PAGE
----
Imagine that a stranger yelled a cruel insult at you in a crowded shopping mall. Your first thoughts might be, “What kind of person does that? What is their problem?” Victims of online trolling experience the same bewilderment, as do the rest of us when we witness someone being viciously attacked online. In response to the trolling epidemic on social media and elsewhere on the Internet, psychologists are seeking answers to the questions of “who trolls?” and “why?” New research suggests that online trolls have a distinct personality type, along with some psychological quirks, that may help explain their behavior.

Trolling can be described as a pattern of repetitive behavior in which a person purposefully provokes or upsets people online. It shares some similarities with other forms of online abuse, such as cyberbullying and cyberstalking, but is often more playful. Unlike cyberbullying, which usually occurs between people who know each other, trolls seem drawn toward distant targets like celebrities, corporations, or random Internet users they do not know personally.

The absence of real-life connections or external rewards makes trolling behavior particularly perplexing. Some coordinated trolling campaigns have a clear agenda, but the motivation of the everyday troll has been a puzzle. 

As personality psychologists, this puzzle intrigued my colleagues and I enough that we decided to tackle it in a series of research studies. Having previously studied the so-called Dark Tetrad of personality characteristics – which consists of narcissism, Machiavellianism, psychopathy, and sadism – we suspected that trolls might possess some or all of these malevolent traits.

In our initial effort, Delroy Paulhus, Paul Trapnell, and I published the first article on the personality profiles of online trolls. Entitled “Trolls Just Want to Have Fun,” this article showed that trolls openly admit to receiving pleasure from trolling.  Moreover, of all the personality variables, it was everyday sadism – the tendency to enjoy hurting other people – that was the best predictor of trolling. In other words, people who enjoy trolling online tend to also enjoy hurting others in everyday life.

Our follow-up research, published recently in the Journal of Personality, delved deeper into the mind of the troll. In one study, we examined people’s reactions to images of physical and emotional suffering. Most of our research participants found these photos to be mildly disturbing or distasteful, but trolls rated them as relatively pleasing. Trolls also minimized suffering by rating the victims’ pain as less severe. Importantly, participants who scored high on measures of sadism showed the same positive response to the disturbing photos as trolls did.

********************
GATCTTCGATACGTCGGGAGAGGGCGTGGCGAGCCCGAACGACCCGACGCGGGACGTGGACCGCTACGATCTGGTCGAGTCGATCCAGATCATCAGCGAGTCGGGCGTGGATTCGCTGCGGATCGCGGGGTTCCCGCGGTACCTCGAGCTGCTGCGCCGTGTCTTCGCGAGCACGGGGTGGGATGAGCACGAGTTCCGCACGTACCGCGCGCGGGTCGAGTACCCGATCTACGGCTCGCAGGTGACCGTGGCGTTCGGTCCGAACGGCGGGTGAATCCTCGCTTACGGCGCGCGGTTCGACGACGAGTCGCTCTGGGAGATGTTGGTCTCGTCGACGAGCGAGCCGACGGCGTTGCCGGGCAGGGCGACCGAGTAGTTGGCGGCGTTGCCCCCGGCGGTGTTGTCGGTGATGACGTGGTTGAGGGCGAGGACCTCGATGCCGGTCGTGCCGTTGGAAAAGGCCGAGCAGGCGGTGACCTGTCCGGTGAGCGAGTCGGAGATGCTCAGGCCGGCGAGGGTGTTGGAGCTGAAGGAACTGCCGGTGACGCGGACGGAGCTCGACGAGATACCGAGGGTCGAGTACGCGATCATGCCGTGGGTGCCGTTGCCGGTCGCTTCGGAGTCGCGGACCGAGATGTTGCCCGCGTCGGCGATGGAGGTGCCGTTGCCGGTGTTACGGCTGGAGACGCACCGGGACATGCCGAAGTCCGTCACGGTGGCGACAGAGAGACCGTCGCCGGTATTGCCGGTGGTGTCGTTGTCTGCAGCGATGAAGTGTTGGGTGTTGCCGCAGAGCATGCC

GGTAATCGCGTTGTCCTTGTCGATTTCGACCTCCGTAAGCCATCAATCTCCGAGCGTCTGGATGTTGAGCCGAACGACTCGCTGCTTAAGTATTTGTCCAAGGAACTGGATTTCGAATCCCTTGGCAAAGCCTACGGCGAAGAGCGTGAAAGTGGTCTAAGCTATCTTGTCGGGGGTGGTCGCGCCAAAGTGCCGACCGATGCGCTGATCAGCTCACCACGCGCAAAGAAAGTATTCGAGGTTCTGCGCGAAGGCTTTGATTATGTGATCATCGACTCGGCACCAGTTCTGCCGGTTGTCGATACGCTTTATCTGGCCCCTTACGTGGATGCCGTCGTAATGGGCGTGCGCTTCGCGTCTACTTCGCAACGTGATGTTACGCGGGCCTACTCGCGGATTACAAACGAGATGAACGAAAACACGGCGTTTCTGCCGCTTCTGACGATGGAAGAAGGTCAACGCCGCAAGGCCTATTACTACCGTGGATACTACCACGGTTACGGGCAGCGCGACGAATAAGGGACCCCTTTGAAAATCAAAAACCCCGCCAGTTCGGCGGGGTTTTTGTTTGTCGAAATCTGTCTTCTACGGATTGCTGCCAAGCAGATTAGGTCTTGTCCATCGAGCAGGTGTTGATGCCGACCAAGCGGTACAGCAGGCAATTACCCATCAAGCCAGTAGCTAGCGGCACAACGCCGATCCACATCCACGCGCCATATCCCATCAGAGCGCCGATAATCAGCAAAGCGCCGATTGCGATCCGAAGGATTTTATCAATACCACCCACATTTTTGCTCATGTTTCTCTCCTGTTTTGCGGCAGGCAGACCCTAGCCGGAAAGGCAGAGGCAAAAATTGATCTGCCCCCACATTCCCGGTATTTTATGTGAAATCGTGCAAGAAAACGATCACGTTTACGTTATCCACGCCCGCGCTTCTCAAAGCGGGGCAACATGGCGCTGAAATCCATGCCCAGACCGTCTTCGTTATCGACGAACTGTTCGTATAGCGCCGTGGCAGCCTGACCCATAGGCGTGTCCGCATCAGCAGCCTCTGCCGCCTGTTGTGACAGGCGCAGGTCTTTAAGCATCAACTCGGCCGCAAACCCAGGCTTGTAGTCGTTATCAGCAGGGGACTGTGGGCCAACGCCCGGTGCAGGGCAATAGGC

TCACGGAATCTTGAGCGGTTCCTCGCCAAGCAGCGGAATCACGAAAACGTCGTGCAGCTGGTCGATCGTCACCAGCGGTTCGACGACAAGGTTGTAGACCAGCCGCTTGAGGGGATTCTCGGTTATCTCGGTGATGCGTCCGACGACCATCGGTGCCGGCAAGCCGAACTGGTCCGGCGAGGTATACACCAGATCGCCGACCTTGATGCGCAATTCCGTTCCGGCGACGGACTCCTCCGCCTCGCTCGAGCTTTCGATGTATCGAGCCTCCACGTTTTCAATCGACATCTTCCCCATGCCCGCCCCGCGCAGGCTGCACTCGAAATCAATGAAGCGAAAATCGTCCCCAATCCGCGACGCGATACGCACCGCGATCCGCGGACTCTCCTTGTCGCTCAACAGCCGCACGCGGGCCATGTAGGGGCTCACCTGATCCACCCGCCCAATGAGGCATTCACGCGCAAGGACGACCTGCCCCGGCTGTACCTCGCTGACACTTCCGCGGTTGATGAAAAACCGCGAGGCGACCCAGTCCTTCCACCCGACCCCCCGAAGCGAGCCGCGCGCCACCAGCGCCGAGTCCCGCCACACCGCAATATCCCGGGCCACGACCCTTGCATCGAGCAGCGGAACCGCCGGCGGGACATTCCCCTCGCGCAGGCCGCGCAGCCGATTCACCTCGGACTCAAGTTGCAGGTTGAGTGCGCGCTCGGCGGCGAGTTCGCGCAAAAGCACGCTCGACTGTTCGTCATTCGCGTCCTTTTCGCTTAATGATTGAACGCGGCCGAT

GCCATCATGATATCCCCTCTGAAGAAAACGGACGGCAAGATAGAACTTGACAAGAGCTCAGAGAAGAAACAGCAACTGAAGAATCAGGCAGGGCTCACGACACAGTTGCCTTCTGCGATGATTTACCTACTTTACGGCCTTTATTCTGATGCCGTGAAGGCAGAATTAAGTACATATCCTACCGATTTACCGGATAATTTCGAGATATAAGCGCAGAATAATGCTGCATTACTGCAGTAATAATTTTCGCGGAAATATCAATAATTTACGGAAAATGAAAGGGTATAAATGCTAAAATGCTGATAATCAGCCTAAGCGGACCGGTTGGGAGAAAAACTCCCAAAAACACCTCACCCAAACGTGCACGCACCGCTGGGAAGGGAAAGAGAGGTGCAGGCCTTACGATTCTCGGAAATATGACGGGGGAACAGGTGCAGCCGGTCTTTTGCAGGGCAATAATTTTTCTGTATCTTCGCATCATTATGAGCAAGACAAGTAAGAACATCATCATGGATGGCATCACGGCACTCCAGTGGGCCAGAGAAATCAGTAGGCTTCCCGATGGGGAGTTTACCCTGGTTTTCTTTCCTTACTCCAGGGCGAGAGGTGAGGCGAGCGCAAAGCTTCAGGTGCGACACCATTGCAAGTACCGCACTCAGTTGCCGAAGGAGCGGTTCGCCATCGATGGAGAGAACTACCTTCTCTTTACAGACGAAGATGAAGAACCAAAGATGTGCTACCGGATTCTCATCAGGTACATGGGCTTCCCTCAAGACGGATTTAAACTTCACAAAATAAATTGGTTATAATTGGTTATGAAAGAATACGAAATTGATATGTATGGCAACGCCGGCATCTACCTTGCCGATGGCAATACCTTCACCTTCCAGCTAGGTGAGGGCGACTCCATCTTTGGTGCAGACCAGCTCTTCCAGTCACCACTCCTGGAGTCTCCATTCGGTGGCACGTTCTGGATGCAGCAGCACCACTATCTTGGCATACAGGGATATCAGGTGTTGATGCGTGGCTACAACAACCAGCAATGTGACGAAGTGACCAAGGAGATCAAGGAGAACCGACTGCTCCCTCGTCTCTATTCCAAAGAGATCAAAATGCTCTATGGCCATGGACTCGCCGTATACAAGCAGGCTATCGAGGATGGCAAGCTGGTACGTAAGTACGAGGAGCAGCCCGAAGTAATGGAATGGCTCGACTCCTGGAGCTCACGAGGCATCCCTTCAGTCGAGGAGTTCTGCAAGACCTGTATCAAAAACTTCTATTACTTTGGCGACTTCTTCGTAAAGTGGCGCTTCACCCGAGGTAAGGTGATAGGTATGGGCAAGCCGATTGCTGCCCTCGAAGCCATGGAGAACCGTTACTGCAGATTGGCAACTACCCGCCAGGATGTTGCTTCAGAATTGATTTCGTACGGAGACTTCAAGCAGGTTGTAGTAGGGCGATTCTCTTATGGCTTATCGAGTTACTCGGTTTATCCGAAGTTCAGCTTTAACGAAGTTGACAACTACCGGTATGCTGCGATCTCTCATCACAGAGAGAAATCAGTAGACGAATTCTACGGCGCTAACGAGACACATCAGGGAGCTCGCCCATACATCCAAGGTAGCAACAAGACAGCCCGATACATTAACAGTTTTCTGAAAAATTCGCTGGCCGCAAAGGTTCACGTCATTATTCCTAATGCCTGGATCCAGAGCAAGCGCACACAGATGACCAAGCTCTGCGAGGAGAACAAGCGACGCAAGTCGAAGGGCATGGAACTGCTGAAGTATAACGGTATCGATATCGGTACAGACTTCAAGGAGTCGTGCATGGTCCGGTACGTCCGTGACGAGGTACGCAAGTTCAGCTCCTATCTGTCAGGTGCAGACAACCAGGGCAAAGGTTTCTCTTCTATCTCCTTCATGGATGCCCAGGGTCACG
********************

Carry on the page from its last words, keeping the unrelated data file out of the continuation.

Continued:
In a second study, participants read descriptions of harmful acts and judged the perpetrator’s culpability in each scenario. When asked about the emotions that guided their judgments, most participants indicated that they used negative emotions like anger or disgust to decide whether someone was to blame for hurting another person.

But trolls responded differently: They used positive emotions. If the description of the harmful act was amusing to them, trolls felt that the perpetrator shouldn’t be held accountable for his or her actions. If the description was not amusing, trolls judged the perpetrator more harshly. In other words, trolls were more accepting of actions that hurt other people if they found them amusing. Trolls also showed an overall tendency to minimize culpability for harm. Again, the same pattern emerged for everyday sadists.

These studies confirm that online trolling is often motivated by sadistic enjoyment. The results also hint at the rationalization process – sometimes labeled moral disengagement – that allows people to hurt others without guilt. By downplaying the consequences of their actions, trolling becomes a fun game that is perceived as not really hurting anyone. Even if someone does get hurt, trolls can minimize their blame.

Of course, the relative anonymity of the Internet also contributes to trolling. But our research identified two personal factors – sadistic pleasure and harm rationalization – that explain why some people find trolling appealing. As with other antisocial behaviors, this combination of context and character can produce a perfect storm of hurtful behavior. 

For Further Reading:

Buckels, E. E., Trapnell, P. D., Andjelovic, T., & Paulhus, D. L. (2019). Internet trolling and everyday sadism: Parallel effects on pain perception and moral judgment. Journal of Personality, 87, 328-340.

Buckels, E. E., Trapnell, P. D., & Paulhus, D. L. (2014). Trolls just want to have fun. Personality and Individual Differences, 67, 97-102.

About the Author

Erin Buckels is a Postdoctoral Fellow at the St. Boniface Hospital Research Centre in Winnipeg, Manitoba, Canada.